From an early age Ryan gravitated to basketball. He spent afternoons launching jumpers in the slanted driveway of their home, in the small mountain town of El Dorado Hills, Calif., 30 miles northeast of Sacramento. Ryan fell in love with the Kings and wore number 4 in honor of Chris Webber. His parents were mystified.

A self-taught shooter, Ryan grew into a potent inside-outside threat for Oak Ridge High. As a junior, he led his team to the Division II state championship. When a Princeton coach called the Andersons' home, Jack was overjoyed. But as he handed his son the phone, Jack realized that he didn't understand Ryan's world. There, Princeton was not the ultimate goal. From 27 schools, Ryan chose Cal. His sophomore season, 2007--08, he led the Pac-10 in scoring with 21.1 points per game.

That June, Ryan was drafted in the first round by the Nets, and a year later he was traded to Orlando, where he blossomed under coach Stan Van Gundy. Ryan also entered into his first serious romantic relationship. It had been a long time coming. In high school he had endured, as he puts it, "a big awkward phase." Tall and pudgy, he was sensitive and shy. He was also a germaphobe, taking Zoloft until he was 18 to calm the rushing panic he felt upon handling a dirty basketball. Though the relationship with his girlfriend fizzled after a year, the experience was exciting. He knew he wanted to get married.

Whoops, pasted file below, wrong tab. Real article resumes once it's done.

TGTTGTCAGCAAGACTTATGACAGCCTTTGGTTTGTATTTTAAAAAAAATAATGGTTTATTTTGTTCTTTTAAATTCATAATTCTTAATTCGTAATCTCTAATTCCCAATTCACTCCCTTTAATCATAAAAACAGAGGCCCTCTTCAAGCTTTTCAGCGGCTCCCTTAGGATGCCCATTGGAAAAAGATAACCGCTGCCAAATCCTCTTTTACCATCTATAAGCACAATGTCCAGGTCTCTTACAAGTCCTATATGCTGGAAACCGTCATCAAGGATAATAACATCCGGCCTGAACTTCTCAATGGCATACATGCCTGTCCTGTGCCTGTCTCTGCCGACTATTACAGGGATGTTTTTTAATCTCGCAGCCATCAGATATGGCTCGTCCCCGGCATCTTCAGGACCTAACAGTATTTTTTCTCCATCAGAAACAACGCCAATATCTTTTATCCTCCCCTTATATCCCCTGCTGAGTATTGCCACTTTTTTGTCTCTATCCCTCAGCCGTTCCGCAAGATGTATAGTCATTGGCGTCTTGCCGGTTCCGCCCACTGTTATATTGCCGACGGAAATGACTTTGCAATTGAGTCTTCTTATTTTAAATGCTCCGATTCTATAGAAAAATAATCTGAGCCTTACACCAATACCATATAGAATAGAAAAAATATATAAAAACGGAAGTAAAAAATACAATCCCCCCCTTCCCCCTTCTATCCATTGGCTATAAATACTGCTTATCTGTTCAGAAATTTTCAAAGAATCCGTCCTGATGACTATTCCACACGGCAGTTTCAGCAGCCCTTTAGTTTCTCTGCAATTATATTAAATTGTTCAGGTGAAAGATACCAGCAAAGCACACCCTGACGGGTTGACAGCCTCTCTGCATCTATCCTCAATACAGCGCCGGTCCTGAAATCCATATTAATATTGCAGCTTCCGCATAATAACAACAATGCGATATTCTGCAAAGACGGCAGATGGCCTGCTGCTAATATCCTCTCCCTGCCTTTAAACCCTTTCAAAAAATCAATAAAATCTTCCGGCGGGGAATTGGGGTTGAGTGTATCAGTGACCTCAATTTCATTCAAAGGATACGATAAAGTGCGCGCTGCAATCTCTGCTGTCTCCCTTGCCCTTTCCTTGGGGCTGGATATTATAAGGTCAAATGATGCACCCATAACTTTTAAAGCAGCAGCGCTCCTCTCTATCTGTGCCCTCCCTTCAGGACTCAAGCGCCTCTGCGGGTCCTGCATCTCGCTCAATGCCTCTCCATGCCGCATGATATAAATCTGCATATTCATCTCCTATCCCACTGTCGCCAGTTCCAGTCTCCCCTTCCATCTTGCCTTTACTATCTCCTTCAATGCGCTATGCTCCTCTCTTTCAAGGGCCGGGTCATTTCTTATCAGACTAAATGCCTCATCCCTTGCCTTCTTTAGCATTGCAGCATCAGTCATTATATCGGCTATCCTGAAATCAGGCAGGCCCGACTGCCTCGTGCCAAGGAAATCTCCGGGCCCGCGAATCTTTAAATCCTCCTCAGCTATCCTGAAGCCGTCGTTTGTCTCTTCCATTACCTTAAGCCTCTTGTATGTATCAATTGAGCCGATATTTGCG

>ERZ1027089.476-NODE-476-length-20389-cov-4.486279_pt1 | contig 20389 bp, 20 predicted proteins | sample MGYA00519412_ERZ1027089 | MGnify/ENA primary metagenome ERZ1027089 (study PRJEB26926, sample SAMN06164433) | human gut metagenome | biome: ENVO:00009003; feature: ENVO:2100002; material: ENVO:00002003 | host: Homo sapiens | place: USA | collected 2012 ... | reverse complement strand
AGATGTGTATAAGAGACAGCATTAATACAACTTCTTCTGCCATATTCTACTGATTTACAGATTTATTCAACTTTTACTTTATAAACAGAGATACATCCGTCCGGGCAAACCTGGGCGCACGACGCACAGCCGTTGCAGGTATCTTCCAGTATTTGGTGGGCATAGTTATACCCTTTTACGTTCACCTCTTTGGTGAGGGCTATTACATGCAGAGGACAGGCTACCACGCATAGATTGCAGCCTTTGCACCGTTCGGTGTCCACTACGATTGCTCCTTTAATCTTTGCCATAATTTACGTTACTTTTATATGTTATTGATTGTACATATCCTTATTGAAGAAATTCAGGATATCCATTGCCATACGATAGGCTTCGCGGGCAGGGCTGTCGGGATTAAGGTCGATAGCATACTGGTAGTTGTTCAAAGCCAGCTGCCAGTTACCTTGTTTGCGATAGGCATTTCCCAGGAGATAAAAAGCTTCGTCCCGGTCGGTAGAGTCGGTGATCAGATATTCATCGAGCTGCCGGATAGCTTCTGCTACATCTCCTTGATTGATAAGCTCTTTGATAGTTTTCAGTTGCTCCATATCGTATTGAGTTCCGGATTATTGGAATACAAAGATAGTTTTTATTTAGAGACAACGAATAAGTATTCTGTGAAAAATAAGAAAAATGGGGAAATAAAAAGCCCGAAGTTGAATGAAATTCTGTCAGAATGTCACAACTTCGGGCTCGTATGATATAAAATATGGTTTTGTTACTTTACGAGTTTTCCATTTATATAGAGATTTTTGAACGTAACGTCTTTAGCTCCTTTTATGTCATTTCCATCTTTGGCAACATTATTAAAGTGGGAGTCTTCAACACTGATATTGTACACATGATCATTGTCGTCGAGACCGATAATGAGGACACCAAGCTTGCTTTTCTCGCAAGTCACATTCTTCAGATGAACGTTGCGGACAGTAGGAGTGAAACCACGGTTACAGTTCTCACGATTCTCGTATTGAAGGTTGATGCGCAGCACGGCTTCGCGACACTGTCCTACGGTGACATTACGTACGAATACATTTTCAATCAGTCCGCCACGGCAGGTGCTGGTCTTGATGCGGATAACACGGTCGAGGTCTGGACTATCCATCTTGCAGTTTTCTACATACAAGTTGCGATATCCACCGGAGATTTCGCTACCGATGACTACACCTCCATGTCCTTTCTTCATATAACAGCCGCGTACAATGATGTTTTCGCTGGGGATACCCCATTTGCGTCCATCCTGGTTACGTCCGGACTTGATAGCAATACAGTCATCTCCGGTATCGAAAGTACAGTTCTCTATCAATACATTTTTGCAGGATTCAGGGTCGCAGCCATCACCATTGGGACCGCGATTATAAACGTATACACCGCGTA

His game and personal life soon came together. During the lockout-shortened 2011--12 season Ryan averaged 16.1 points and 7.7 rebounds. He met Gia during the All-Star break, and in July he received a four-year, $34 million contract when New Orleans acquired him in a sign-and-trade. Gia moved to the city soon after, and a season later Ryan finished second in the NBA in three-pointers. At 25, he had a promising career, financial security and the woman of his dreams.